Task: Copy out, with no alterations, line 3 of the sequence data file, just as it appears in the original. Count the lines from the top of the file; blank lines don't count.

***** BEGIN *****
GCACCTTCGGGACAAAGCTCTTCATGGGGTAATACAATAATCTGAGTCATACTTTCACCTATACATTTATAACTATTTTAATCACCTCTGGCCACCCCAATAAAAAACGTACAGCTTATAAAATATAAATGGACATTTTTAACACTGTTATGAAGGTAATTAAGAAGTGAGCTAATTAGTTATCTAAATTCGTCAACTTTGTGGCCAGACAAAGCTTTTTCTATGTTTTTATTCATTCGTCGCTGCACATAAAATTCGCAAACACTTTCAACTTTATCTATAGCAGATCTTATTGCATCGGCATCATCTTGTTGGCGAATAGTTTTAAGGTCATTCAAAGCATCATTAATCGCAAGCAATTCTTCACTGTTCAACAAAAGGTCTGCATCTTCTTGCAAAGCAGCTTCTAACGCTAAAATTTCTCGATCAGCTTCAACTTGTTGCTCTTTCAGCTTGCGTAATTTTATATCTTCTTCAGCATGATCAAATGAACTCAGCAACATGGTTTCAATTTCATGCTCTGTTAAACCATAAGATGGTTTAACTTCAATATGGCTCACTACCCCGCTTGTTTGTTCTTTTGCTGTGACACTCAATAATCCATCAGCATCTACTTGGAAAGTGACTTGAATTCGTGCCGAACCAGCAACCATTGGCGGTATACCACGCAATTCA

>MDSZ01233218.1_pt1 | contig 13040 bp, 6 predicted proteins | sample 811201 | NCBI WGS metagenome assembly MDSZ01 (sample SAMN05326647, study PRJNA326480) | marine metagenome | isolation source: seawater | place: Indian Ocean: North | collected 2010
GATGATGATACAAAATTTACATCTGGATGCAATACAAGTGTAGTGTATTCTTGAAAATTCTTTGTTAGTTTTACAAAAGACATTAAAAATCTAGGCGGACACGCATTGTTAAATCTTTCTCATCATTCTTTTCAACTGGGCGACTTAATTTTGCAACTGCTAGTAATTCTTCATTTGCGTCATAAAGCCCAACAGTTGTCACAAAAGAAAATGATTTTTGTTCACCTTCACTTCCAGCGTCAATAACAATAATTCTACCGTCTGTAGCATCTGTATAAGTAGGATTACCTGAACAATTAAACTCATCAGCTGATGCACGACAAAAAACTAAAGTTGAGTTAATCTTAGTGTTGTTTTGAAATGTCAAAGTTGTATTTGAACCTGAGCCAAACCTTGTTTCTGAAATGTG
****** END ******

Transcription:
GATGATGATACAAAATTTACATCTGGATGCAATACAAGTGTAGTGTATTCTTGAAAATTCTTTGTTAGTTTTACAAAAGACATTAAAAATCTAGGCGGACACGCATTGTTAAATCTTTCTCATCATTCTTTTCAACTGGGCGACTTAATTTTGCAACTGCTAGTAATTCTTCATTTGCGTCATAAAGCCCAACAGTTGTCACAAAAGAAAATGATTTTTGTTCACCTTCACTTCCAGCGTCAATAACAATAATTCTACCGTCTGTAGCATCTGTATAAGTAGGATTACCTGAACAATTAAACTCATCAGCTGATGCACGACAAAAAACTAAAGTTGAGTTAATCTTAGTGTTGTTTTGAAATGTCAAAGTTGTATTTGAACCTGAGCCAAACCTTGTTTCTGAAATGTG